The Senate unanimously passed House Bill 59, which would allow for an adoptive family to make an appeal for adoption assistance. Families would be authorized to appeal for an adoption subsidy under the Adoption Opportunities Act.
This bill allows the parents of an adopted child, who has been deemed to be a “difficult adoption placement,” to appeal to the Pennsylvania Department of Human Services for an adoption subsidy. Difficult adoption placements include children with a physical or mental disability and other circumstances that may require an adopted child to need medical or psychological treatment.
The bill now goes to the House Rules Committee.
The Senate unanimously passed House Bill 422, which outlines procedures for filling board vacancies in first-class townships.
Under the bill, only a registered elector of a township is eligible for elective office in the township. Residency must be established via signed affidavit before the officer can be sworn in.
The measure also specifies that vacancies by resignation occur when the board of commissioners accepts a resignation. This must be done within 45 days after it has been received in writing. If no action has been taken in 45 days, the resignation is considered accepted and the board has 30 days to fill the position.
The bill also removes the provision that prohibits a person with a felony conviction from filling a vacancy.
This bill was enacted as Act No. 23 of 2017.
The Senate approved House Bill 1426 by a vote of 39-10. The bill alters conditions of permits and security for damages related to vehicles.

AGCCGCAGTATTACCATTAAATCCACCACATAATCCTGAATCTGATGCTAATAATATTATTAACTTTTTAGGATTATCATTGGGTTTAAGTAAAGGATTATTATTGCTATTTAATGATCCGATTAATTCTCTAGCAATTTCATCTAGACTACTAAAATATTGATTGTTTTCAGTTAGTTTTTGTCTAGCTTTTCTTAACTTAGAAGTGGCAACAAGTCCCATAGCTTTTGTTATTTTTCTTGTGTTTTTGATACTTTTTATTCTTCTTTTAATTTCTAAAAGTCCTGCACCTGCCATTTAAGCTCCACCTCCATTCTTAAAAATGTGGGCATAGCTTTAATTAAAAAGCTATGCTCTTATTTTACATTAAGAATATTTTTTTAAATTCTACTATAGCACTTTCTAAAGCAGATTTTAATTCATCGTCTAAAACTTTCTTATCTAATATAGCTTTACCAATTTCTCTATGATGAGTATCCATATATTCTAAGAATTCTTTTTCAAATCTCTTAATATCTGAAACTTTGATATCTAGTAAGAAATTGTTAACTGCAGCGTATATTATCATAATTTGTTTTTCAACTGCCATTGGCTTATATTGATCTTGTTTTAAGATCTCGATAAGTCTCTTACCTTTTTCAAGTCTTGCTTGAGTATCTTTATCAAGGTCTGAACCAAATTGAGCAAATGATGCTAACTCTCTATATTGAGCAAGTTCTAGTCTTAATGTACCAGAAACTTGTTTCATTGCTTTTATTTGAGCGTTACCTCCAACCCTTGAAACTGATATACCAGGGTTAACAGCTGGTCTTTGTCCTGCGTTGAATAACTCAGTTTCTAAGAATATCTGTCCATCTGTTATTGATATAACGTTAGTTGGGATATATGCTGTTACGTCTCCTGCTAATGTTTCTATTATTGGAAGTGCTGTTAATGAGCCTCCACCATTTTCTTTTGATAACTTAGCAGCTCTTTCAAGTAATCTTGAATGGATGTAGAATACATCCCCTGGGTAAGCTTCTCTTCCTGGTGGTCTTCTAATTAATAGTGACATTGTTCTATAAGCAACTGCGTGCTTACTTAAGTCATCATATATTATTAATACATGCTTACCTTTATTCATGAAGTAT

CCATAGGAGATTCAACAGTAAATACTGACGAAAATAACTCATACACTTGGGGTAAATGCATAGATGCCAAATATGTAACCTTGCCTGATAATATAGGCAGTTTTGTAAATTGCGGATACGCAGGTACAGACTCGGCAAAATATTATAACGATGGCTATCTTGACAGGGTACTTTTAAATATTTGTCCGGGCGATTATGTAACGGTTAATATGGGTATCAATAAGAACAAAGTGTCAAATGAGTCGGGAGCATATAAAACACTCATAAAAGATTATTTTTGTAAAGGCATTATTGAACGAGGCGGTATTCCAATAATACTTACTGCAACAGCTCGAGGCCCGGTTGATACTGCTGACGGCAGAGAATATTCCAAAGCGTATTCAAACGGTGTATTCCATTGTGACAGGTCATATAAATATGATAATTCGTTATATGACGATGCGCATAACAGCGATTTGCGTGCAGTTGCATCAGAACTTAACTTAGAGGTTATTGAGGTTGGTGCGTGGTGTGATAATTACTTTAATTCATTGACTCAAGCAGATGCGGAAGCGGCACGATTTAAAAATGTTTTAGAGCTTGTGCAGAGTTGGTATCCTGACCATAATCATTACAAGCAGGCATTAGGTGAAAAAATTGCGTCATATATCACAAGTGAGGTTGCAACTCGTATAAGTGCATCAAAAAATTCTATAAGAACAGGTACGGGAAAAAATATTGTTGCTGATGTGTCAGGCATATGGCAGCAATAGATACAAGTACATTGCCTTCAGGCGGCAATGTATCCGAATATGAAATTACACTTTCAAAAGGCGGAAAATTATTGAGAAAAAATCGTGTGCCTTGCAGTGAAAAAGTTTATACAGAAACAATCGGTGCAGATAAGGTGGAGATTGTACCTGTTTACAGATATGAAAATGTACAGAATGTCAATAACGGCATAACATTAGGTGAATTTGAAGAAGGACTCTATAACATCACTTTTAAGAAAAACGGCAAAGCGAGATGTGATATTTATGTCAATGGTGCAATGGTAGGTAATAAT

House Bill 1426 changes the weight limit (from 107,000 to 135,000 pounds) for a permitted vehicle, combination or load. The bill also establishes a limit of 10 feet in width or any height or length limit to be driven, hauled or towed and allows for towing 24 hours a day, seven days a week, except during inclement weather.
This legislation also amends the sections on moving construction equipment and containerized cargo to also allow hauling on holidays.
This bill was enacted as Act No. 24 of 2017.
The Senate unanimously passed Senate Bill 431, which would increase littering fines and adjust fines to account for the weight or volume of the litter.
Currently, littering fines range from $50 to $300 for a first-time offense. Subsequent fines can cost between $300 and $1,000. Under the bill, a first-time offense could range from $50 to $300 for litter up to five pounds or up to nine cubic feet to $500-$1,000 if the litter is more than 100 pounds or 25 cubic feet. Subsequent fines would be between $100 to $500 for up to five pounds or nine cubic feet to $1,000-$2,000 for more than 100 pounds or 25 cubic feet.
Fines generated from non-commercial purposes would range from $100 for littering up to five pounds or up to nine cubic feet to $1,000 for litter of more than 100 pounds or 25 cubic feet. Subsequent violations would range from $500 -$2,000. Fines for litter generated for commercial purposes would be $2,000.
Fines for any amount or volume of litter generated for commercial purposes or hazardous waste would also carry increased rates.
Senate Bill 431 was referred to the House Transportation Committee.
The Senate unanimously approved Senate Bill 449, which would allow a risk assessment tool to be used in domestic violence cases to help determine whether to admit the defendant to bail. The risk assessment tool would be used to aid in evaluating the risk that a defendant might commit assault while on bail.
The bill was referred to the House Judiciary Committee.
The Senate unanimously passed Senate Bill 590 which hikes the maximum service charge a merchant can assess for a bad check from $50 to $75.
The bill was referred to the House Commerce Committee.
The Senate unanimously passed Senate Bill 697 which is known as the Capital Budget Act of 2017-2018. Senate Bill 697 would place limitations on debt to be incurred on capital projects during the 2017-2018 fiscal year. The bill limits the debt to $1.6 billion.
This bill was referred to the House Appropriations Committee.